"All the cities of Ionia were remarkably well situated for the growth of commercial prosperity (Herod. i. 142), and none more so than Ephesus. With a fertile neighborhood and an excellent climate it was also most conveniently placed for traffic with all the neighbouring parts of the Levant. In the time of Augustus it was the great emporium of all the regions of Asia within the Taurus (Strab. xiv. p. 950): its harbour (named Panormus), at the mouth of the Cayster, was elaborately constructed; though alluvial matter caused serious hindrances both in the time of Attalus, and in St. Paul's own time (Tac. Ann. xvi. 23).

"Two great roads at least, in the Roman times, led eastward from Ephesus, one through the passes of Tmolus to Sardis (Rev 3:1) and thence to Galatia and the NE, the other round the extremity of Pactyas to Magnesia, and so up the valley of the Maeander to Iconium, whence the communication was direct to the Euphrates and to the Syrian Antioch. There seem to have been Sardian and Magnesian gates on the E side of Ephesus, corresponding to these roads respectively. There were also coast-roads leading northwards to Smyrna and southwards to Miletus.

"Conspicuous at the head of the harbor of Ephesus was the great temple of Diana or Artemis, the tutelary divinity of the city. This building was raised on immense substructions, in consequence of the swampy nature of the ground. The earlier temple, which had been begun before the Persian war, was burnt down in the night when Alexander the Great was born; and another structure, raised by the enthusiastic cooperation of all the inhabitants of 'Asia,' had taken its place. Its dimensions were very great. In length it was 425 feet, and in breadth 220. The columns were 127 in number, and each of them was 60 feet high. In style, too, it constituted an epoch in Greek art (Vitruv. iv. 1); since it was here first that the graceful Ionic order was perfected.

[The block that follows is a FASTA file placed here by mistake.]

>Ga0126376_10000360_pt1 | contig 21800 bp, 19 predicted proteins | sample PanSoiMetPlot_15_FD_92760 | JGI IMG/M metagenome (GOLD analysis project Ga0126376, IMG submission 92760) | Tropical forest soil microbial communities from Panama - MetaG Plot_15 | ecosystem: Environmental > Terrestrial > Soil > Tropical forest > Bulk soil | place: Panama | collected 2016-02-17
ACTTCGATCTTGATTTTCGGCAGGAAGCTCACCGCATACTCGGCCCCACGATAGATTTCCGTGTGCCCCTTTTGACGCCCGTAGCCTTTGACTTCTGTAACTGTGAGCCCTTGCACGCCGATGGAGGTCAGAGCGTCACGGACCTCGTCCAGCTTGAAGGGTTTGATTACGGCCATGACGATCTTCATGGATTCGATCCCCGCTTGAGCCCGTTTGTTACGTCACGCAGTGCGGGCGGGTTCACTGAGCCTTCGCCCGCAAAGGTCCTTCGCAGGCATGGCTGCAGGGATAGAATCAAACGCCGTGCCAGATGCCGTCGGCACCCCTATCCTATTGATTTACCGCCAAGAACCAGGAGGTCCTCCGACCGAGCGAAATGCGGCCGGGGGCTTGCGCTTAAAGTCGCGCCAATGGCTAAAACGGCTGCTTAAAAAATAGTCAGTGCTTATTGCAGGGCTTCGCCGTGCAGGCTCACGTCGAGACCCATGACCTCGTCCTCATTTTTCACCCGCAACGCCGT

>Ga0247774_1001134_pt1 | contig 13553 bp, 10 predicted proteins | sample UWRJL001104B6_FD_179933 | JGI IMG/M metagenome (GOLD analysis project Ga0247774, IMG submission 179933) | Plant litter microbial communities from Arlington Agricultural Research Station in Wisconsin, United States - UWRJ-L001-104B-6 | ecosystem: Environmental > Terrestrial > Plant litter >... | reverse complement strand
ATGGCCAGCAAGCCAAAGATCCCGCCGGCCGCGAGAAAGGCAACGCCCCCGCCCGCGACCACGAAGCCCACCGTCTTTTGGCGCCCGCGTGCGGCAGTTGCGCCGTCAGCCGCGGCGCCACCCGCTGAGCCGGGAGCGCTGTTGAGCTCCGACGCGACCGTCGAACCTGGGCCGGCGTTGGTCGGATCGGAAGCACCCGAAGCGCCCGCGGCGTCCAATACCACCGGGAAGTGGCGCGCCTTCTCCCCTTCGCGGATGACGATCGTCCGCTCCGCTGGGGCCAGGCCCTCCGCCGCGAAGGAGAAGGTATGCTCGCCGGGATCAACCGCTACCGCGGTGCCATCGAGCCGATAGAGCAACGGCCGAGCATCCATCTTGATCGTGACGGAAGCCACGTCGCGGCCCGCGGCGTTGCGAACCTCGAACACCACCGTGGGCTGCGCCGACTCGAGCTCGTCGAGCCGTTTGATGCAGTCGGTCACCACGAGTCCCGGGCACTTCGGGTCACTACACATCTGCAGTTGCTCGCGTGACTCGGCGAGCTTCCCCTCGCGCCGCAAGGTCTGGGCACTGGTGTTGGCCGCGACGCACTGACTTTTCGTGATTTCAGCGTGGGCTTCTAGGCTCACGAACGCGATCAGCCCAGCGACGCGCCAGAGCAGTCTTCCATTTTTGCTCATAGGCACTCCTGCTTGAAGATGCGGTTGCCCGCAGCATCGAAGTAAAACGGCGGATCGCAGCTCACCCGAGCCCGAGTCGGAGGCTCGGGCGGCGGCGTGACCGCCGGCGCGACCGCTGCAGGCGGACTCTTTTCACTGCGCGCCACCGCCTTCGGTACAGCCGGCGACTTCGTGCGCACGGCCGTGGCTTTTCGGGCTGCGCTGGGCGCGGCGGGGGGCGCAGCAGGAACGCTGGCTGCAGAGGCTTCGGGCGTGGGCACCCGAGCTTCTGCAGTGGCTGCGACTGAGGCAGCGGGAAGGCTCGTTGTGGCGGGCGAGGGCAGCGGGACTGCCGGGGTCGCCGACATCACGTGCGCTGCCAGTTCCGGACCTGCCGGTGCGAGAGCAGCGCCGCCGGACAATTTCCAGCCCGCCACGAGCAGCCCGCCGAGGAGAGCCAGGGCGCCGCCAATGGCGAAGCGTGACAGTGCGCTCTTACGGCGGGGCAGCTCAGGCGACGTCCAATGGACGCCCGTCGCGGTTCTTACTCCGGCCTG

"Public games were connected with the worship of Diana at Ephesus. The month of May was sacred to her...Not unconnected with the preceding subject was the remarkable prevalence of magical arts at Ephesus...The theatre on Mount Prion...must have been one of the largest in the world."

(Dr. William Smith's Dictionary of the Bible, 1872)

"Its population, its religion, and its art contained a strong Eastern element; the Artemis worshiped there began and ended as an Oriental goddess of motherhood and fertility. Her renowned temple had many deaths, and almost as many resurrections.

"The city was known not only for its temple but for its poets, its philosophers, and its expensively gowned women.

"There were great schools of medicine at...Ephesus...Pergamum...Smyrna..."

(Story of Civilization: The Life of Greece, Will Durant)

"Though Pergamum was the formal capital of 'Asia,' Ephesus became the seat of the Roman proconsol and his staff; it was also the main port of the province and the meeting place of the provincial assembly. It's polyglot population of 225,000 ranged from philanthropic sophists to a noisy and superstitious rabble. The streets were well paved and lighted and had miles of shady porticoes. There were the usual public buildings...a 'museum' or scientific center, a medical school, a library with a strangely baroque facade, and a theater that seated 56,000 persons...The center (and chief bank) of the city was the Temple of Artemis, surrounded by 128 columns each the gift of a king. The eunuch priests were attended by virgin priestesses and a swarm of slaves; the rites were a mixture of Oriental and Greek..."

(Story of Civilization: Caesar and Christ, Will Durant)

"In Asiatic Greece the rosary was commonly used, as may be seen from the image of the Ephesian Diana."

(The Two Babylons, Alexander Hislop)

"But in his [antichrist] estate shall he honour the god of forces and a god whom his fathers knew not shall he honour with gold, and silver, and with precious stones and pleasant things."--Daniel 11:38


With regards to the Ephesian Diana as the "goddess of fortifications" see "The Two Babylons: The Child in Assyria."

See the book The Letters to the Seven Churches of Asia by W. M. Ramsay.

Also see Seven Churches.
Also see Tree of Life.
Also see Nicolaitanes.